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Bacteria Paves the Way for Paint That Produces Oxygen Whilst Capturing Carbon

Biocoatings made with desert bacteria can help limit water use and can photosynthesize

by University of Surrey
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An innovative paint that contains oxygen-producing bacteria capable of capturing carbon dioxide (CO2) has been created by scientists from the University of Surrey. Researchers suggest this paint, known as "biocoating," could be used in extreme environments, such as space stations.

Biocoatings are a type of water-based paint that encase live bacteria within layers. Besides capturing carbon, they can also serve as bioreactors or as biosensors. Surrey's creation, named “Green Living Paint,” features Chroococcidiopsis cubana, a bacterium that undergoes photosynthesis to produce oxygen while capturing CO2. This species is usually found in the desert and requires little water for survival. Classified as an extremophile, it can survive these extreme conditions.

Dr. Suzie Hingley-Wilson, a senior lecturer in Bacteriology at the University of Surrey said: "With the increase in greenhouse gases, particularly CO2, in the atmosphere and concerns about water shortages due to rising global temperatures, we need innovative, environmentally friendly, and sustainable materials. Mechanically robust, ready-to-use biocoatings, or 'living paints,' could help meet these challenges by reducing water consumption in typically water-intensive bioreactor-based processes." 

To investigate the suitability of C. cubana as a biocoating, researchers immobilized the bacteria in a mechanically robust biocoating made from polymer particles and natural clay nanotubes in water, which was fully dried before rehydrating. They observed that the bacteria within the biocoating produced up to 0.4 g of oxygen per gram of biomass per day and captured CO2. Continuous measurements of oxygen showed no signs of decreasing activity over a month.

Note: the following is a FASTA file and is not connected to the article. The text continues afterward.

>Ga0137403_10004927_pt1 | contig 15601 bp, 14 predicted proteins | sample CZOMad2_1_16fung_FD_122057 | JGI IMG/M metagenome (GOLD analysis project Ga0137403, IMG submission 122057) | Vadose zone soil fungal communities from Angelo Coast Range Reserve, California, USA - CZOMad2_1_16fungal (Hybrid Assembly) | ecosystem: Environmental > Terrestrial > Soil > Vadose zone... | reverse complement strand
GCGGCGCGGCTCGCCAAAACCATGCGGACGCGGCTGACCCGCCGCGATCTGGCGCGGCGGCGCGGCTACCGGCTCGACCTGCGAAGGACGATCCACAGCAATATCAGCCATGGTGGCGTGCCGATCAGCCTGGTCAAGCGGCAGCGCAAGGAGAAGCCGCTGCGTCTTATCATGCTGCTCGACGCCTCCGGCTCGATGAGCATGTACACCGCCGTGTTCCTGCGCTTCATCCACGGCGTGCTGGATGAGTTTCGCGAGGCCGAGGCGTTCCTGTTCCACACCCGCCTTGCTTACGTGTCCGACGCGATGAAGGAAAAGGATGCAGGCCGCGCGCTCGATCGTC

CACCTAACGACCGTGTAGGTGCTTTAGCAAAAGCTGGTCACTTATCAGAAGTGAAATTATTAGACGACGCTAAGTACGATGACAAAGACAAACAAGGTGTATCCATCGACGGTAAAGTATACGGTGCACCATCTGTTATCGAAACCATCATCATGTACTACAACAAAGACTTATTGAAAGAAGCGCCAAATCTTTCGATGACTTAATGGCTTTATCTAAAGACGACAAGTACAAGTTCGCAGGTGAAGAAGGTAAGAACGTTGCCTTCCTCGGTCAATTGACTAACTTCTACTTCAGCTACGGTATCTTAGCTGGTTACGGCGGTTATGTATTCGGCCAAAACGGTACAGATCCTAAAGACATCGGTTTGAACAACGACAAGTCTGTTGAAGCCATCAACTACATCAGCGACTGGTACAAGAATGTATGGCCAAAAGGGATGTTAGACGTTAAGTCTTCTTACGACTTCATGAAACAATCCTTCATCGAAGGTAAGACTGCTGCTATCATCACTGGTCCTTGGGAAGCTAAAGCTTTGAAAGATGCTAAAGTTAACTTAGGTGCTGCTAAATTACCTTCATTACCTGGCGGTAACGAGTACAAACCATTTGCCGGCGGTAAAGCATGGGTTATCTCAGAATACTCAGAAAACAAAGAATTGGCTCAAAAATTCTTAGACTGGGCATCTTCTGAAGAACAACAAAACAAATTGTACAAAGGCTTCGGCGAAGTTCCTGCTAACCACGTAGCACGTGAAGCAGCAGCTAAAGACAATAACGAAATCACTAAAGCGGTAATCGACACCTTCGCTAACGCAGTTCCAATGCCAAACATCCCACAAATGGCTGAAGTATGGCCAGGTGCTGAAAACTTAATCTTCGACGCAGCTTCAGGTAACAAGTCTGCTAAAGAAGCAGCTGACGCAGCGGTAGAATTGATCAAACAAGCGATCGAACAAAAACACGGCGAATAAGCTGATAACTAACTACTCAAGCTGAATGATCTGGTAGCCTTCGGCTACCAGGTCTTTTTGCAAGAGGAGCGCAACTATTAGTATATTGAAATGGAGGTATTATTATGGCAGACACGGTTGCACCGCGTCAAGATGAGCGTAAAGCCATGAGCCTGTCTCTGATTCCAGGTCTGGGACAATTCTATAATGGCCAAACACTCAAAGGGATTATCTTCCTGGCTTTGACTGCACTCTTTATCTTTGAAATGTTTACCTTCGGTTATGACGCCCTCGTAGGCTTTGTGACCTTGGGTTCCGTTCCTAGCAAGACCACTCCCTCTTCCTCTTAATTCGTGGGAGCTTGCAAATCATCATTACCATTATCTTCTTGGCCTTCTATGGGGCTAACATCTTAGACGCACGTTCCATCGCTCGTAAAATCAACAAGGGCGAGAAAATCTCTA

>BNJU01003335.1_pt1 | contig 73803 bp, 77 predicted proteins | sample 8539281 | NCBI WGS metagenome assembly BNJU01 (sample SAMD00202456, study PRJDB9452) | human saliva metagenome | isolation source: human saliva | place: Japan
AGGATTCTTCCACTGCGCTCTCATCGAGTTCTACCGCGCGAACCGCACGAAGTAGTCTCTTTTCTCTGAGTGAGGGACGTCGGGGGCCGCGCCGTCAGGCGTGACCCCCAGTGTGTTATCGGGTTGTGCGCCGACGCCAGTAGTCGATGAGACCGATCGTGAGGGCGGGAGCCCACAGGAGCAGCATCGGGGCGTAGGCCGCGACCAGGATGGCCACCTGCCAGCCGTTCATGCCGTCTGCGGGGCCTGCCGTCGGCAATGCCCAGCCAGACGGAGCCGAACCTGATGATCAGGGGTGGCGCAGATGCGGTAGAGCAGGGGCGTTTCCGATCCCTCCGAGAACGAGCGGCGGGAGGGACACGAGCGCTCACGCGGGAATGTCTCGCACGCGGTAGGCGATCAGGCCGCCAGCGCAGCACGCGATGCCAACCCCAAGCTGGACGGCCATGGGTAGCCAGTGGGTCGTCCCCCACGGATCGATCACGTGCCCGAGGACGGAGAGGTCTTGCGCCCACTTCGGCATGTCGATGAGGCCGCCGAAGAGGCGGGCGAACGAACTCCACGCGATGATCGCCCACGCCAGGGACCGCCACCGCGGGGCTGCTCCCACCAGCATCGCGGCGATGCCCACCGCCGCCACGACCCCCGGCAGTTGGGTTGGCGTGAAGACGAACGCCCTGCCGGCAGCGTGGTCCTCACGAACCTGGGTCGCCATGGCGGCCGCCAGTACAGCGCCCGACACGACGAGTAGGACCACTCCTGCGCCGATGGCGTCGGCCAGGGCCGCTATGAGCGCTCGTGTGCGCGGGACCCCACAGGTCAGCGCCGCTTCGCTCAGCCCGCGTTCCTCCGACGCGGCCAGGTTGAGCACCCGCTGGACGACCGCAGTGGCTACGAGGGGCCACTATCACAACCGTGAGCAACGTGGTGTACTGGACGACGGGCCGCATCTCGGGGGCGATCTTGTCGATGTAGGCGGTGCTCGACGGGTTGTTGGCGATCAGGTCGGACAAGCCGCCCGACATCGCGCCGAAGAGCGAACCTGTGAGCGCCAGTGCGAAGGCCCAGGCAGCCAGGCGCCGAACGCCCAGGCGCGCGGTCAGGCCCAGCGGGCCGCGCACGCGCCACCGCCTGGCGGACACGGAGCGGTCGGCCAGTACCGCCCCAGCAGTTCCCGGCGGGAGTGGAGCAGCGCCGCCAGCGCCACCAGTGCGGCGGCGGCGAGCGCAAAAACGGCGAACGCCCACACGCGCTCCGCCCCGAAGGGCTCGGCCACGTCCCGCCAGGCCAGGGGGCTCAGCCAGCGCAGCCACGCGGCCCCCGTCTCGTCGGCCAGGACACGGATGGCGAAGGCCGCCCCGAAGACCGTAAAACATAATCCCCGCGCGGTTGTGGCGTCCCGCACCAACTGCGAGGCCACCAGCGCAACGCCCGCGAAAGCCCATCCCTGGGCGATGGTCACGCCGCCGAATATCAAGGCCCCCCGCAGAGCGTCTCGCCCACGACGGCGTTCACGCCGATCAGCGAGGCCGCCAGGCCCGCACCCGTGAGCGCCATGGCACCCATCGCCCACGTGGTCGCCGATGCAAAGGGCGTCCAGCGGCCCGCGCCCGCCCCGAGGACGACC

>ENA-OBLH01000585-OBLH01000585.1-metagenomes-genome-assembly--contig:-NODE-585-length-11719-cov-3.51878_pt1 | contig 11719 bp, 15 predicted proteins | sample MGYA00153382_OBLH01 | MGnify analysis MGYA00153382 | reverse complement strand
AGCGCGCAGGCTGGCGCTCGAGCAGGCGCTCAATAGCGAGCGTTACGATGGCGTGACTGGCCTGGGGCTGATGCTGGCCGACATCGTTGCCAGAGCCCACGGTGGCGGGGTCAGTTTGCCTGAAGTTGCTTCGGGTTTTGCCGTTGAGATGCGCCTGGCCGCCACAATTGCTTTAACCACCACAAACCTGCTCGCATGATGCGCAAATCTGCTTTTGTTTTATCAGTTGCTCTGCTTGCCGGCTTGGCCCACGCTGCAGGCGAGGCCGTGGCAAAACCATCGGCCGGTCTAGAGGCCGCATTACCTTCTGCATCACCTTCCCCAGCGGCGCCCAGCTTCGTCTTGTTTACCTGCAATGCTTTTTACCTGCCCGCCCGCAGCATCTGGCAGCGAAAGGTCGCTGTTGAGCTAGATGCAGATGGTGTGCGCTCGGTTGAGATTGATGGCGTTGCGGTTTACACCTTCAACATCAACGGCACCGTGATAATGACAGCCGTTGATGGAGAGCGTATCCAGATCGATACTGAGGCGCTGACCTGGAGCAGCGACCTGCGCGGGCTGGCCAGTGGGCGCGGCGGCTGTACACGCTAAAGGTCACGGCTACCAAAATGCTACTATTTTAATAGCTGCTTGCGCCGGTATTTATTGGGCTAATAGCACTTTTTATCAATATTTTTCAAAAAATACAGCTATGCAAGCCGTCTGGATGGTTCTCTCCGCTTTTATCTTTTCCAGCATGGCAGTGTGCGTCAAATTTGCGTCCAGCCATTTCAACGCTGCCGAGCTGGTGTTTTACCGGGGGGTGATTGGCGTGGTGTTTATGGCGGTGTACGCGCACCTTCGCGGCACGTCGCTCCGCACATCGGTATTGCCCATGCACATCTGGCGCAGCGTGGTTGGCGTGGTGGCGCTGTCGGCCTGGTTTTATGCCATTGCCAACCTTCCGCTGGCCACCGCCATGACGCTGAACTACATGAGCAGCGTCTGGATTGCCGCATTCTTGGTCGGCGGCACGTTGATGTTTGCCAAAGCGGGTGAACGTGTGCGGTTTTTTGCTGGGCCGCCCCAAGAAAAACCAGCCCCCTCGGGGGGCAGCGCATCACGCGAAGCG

In contrast, researchers conducted similar experiments with the bacterium Synechocystis sp., another cyanobacterium usually found in freshwater. Unlike its desert counterpart, it was unable to produce oxygen within the biocoating.

Simone Krings, the lead author and a former Postgraduate Researcher in the Department of Microbial Sciences at the University of Surrey, said: "The photosynthetic Chroococcidiopsis have an extraordinary ability to survive in extreme environments, like droughts and after high levels of UV radiation exposure. This makes them potential candidates for Mars colonization." 

Professor Joseph Keddie, professor of soft matter physics in the School of Mathematics and Physics at the University of Surrey, said: "Our research grant from the Leverhulme Trust enabled this interdisciplinary project. We envision our biocoatings contributing to a more sustainable future, aligning perfectly with the vision of our Institute for Sustainability, where both Dr. Hingley-Wilson and I are fellows."

- This press release was originally published on the University of Surrey website